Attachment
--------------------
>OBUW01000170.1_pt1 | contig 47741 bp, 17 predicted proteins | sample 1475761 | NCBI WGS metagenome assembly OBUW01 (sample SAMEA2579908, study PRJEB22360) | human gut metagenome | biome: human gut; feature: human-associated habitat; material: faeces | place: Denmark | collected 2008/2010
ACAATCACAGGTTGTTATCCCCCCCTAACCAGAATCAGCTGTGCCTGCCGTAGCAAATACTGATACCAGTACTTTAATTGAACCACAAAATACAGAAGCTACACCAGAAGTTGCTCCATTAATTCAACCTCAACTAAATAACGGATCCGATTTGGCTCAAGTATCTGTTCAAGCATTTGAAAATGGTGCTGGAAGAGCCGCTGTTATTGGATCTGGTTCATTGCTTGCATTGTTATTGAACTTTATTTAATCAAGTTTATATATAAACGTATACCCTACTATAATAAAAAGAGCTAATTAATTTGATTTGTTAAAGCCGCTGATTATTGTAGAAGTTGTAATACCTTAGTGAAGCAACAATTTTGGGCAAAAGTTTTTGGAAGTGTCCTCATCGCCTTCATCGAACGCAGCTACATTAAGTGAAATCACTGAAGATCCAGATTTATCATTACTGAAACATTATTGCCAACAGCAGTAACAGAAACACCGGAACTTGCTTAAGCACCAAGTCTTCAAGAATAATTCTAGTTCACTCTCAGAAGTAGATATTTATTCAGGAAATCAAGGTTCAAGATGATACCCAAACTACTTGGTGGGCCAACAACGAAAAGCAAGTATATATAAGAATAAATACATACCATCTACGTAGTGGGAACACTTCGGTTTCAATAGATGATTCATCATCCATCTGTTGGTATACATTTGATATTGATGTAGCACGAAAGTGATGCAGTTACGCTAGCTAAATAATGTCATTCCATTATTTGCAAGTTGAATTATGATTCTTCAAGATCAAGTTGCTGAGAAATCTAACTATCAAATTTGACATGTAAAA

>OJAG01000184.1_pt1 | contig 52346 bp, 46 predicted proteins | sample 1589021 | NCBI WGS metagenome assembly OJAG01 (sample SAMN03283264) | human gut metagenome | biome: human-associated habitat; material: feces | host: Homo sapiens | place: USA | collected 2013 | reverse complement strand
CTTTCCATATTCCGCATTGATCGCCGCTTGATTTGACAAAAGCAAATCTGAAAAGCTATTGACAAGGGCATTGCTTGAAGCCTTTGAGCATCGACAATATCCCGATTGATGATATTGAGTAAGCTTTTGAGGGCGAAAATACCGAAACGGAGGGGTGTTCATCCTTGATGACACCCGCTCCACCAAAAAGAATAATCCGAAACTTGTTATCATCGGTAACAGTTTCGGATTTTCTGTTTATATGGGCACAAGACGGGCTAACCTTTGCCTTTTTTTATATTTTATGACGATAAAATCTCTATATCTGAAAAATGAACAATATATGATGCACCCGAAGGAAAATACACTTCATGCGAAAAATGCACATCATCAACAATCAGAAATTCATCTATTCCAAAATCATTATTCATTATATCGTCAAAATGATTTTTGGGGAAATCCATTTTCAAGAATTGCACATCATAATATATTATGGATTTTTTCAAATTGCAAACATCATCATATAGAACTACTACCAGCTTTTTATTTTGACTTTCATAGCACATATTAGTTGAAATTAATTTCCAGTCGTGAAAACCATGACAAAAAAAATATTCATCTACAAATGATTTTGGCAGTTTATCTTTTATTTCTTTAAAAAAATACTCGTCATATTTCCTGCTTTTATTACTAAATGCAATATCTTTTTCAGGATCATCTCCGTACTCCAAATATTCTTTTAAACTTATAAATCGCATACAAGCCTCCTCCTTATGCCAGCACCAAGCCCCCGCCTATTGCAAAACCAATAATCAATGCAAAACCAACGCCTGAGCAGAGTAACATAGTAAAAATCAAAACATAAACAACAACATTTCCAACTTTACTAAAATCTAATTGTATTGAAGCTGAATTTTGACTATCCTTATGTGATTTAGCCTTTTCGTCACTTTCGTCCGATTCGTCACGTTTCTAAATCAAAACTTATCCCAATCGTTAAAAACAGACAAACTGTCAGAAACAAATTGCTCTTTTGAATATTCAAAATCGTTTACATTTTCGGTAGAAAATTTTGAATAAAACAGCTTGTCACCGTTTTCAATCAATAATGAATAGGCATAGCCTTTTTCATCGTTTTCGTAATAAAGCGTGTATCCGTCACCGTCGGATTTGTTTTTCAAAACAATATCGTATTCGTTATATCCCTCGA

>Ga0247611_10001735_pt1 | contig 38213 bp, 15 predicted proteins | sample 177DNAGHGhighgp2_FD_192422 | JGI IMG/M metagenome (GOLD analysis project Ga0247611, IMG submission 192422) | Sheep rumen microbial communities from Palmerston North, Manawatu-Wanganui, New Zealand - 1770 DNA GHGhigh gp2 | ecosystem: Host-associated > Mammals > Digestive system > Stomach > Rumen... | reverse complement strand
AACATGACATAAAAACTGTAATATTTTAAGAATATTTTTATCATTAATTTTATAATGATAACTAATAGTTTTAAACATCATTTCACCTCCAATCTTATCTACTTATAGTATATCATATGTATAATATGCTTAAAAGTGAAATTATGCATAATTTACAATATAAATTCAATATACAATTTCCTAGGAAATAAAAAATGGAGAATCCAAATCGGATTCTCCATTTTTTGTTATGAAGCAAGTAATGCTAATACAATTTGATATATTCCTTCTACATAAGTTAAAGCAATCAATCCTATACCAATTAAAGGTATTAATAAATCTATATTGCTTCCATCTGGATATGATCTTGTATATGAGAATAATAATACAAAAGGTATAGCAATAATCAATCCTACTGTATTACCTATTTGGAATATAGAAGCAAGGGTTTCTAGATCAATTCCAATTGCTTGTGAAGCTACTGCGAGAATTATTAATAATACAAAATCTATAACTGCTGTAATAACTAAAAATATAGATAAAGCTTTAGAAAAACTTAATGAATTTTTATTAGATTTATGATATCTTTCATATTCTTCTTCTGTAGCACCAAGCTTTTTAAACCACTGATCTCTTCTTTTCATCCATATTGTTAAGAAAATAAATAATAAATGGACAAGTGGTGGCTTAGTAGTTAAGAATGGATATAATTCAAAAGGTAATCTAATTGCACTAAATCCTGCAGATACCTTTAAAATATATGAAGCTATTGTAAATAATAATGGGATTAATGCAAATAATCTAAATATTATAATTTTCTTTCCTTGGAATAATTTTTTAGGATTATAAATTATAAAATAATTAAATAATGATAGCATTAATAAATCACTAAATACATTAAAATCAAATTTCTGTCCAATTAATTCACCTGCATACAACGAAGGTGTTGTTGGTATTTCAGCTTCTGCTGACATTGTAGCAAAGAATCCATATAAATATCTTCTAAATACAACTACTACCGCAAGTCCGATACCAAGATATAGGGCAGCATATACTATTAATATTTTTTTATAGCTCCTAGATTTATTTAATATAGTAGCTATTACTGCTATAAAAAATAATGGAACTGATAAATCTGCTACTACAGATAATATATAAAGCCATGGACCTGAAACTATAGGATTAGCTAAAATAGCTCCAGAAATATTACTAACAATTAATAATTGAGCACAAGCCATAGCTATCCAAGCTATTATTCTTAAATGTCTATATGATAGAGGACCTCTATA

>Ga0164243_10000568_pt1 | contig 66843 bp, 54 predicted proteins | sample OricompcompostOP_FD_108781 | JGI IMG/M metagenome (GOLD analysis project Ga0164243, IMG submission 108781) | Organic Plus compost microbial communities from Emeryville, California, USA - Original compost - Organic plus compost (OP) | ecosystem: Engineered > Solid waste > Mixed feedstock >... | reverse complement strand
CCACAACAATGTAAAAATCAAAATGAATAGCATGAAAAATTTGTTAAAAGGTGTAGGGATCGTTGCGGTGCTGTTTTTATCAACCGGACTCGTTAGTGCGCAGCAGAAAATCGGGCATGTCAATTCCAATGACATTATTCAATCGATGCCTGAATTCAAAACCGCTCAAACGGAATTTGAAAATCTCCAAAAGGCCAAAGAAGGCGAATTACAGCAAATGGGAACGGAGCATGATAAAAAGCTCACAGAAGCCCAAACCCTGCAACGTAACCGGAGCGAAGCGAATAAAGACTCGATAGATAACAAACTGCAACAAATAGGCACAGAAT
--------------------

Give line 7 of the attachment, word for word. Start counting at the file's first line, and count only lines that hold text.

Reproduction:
>Ga0164243_10000568_pt1 | contig 66843 bp, 54 predicted proteins | sample OricompcompostOP_FD_108781 | JGI IMG/M metagenome (GOLD analysis project Ga0164243, IMG submission 108781) | Organic Plus compost microbial communities from Emeryville, California, USA - Original compost - Organic plus compost (OP) | ecosystem: Engineered > Solid waste > Mixed feedstock >... | reverse complement strand